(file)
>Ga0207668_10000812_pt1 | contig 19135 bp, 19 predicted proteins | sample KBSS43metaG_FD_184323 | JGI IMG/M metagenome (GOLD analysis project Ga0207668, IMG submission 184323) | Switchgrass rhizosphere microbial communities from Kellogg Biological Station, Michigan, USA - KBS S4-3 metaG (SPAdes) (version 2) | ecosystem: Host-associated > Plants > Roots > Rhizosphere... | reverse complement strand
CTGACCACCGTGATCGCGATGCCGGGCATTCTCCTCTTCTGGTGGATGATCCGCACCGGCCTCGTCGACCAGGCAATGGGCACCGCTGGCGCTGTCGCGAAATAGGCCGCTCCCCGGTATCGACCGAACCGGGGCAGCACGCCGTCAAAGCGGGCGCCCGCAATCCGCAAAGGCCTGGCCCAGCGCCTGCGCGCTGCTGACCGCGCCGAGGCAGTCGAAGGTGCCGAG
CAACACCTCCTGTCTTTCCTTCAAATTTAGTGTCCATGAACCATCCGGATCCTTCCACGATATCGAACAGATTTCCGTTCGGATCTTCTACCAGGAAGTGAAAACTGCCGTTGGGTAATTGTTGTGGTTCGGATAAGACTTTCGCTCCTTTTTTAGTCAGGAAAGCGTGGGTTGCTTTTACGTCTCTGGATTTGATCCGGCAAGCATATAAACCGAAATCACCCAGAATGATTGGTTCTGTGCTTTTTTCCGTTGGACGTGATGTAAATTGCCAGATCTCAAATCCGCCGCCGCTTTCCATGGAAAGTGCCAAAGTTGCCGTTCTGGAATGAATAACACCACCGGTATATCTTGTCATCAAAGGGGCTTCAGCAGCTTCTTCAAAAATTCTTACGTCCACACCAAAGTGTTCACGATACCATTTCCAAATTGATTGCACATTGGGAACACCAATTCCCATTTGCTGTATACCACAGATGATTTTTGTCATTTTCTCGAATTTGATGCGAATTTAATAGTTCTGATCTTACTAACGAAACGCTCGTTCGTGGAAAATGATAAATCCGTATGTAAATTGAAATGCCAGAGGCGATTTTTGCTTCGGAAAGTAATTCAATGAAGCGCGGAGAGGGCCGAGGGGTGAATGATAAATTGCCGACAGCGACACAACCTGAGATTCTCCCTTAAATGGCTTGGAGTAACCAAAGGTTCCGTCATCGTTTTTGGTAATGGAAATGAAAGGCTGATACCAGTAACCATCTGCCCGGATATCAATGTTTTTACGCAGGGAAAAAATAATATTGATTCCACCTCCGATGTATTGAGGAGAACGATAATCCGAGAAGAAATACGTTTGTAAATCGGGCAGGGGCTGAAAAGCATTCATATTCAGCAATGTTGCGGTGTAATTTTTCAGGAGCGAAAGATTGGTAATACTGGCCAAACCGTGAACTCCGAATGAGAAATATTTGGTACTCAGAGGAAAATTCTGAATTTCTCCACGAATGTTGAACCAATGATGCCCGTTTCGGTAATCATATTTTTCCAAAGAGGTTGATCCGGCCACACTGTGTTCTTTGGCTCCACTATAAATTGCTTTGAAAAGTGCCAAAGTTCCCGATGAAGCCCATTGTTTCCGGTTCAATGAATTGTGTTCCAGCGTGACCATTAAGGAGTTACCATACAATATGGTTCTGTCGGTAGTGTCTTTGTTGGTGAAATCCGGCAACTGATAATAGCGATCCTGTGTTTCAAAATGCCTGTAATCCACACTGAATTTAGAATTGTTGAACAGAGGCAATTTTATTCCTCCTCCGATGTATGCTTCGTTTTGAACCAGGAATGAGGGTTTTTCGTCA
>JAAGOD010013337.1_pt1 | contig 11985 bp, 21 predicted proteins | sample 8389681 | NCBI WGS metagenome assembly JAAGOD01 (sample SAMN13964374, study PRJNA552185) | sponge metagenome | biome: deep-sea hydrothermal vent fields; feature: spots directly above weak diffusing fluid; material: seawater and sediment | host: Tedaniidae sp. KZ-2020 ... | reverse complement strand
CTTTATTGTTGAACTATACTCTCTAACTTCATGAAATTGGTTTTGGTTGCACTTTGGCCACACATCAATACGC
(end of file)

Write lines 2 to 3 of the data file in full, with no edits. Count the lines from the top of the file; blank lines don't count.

CTGACCACCGTGATCGCGATGCCGGGCATTCTCCTCTTCTGGTGGATGATCCGCACCGGCCTCGTCGACCAGGCAATGGGCACCGCTGGCGCTGTCGCGAAATAGGCCGCTCCCCGGTATCGACCGAACCGGGGCAGCACGCCGTCAAAGCGGGCGCCCGCAATCCGCAAAGGCCTGGCCCAGCGCCTGCGCGCTGCTGACCGCGCCGAGGCAGTCGAAGGTGCCGAG
CAACACCTCCTGTCTTTCCTTCAAATTTAGTGTCCATGAACCATCCGGATCCTTCCACGATATCGAACAGATTTCCGTTCGGATCTTCTACCAGGAAGTGAAAACTGCCGTTGGGTAATTGTTGTGGTTCGGATAAGACTTTCGCTCCTTTTTTAGTCAGGAAAGCGTGGGTTGCTTTTACGTCTCTGGATTTGATCCGGCAAGCATATAAACCGAAATCACCCAGAATGATTGGTTCTGTGCTTTTTTCCGTTGGACGTGATGTAAATTGCCAGATCTCAAATCCGCCGCCGCTTTCCATGGAAAGTGCCAAAGTTGCCGTTCTGGAATGAATAACACCACCGGTATATCTTGTCATCAAAGGGGCTTCAGCAGCTTCTTCAAAAATTCTTACGTCCACACCAAAGTGTTCACGATACCATTTCCAAATTGATTGCACATTGGGAACACCAATTCCCATTTGCTGTATACCACAGATGATTTTTGTCATTTTCTCGAATTTGATGCGAATTTAATAGTTCTGATCTTACTAACGAAACGCTCGTTCGTGGAAAATGATAAATCCGTATGTAAATTGAAATGCCAGAGGCGATTTTTGCTTCGGAAAGTAATTCAATGAAGCGCGGAGAGGGCCGAGGGGTGAATGATAAATTGCCGACAGCGACACAACCTGAGATTCTCCCTTAAATGGCTTGGAGTAACCAAAGGTTCCGTCATCGTTTTTGGTAATGGAAATGAAAGGCTGATACCAGTAACCATCTGCCCGGATATCAATGTTTTTACGCAGGGAAAAAATAATATTGATTCCACCTCCGATGTATTGAGGAGAACGATAATCCGAGAAGAAATACGTTTGTAAATCGGGCAGGGGCTGAAAAGCATTCATATTCAGCAATGTTGCGGTGTAATTTTTCAGGAGCGAAAGATTGGTAATACTGGCCAAACCGTGAACTCCGAATGAGAAATATTTGGTACTCAGAGGAAAATTCTGAATTTCTCCACGAATGTTGAACCAATGATGCCCGTTTCGGTAATCATATTTTTCCAAAGAGGTTGATCCGGCCACACTGTGTTCTTTGGCTCCACTATAAATTGCTTTGAAAAGTGCCAAAGTTCCCGATGAAGCCCATTGTTTCCGGTTCAATGAATTGTGTTCCAGCGTGACCATTAAGGAGTTACCATACAATATGGTTCTGTCGGTAGTGTCTTTGTTGGTGAAATCCGGCAACTGATAATAGCGATCCTGTGTTTCAAAATGCCTGTAATCCACACTGAATTTAGAATTGTTGAACAGAGGCAATTTTATTCCTCCTCCGATGTATGCTTCGTTTTGAACCAGGAATGAGGGTTTTTCGTCA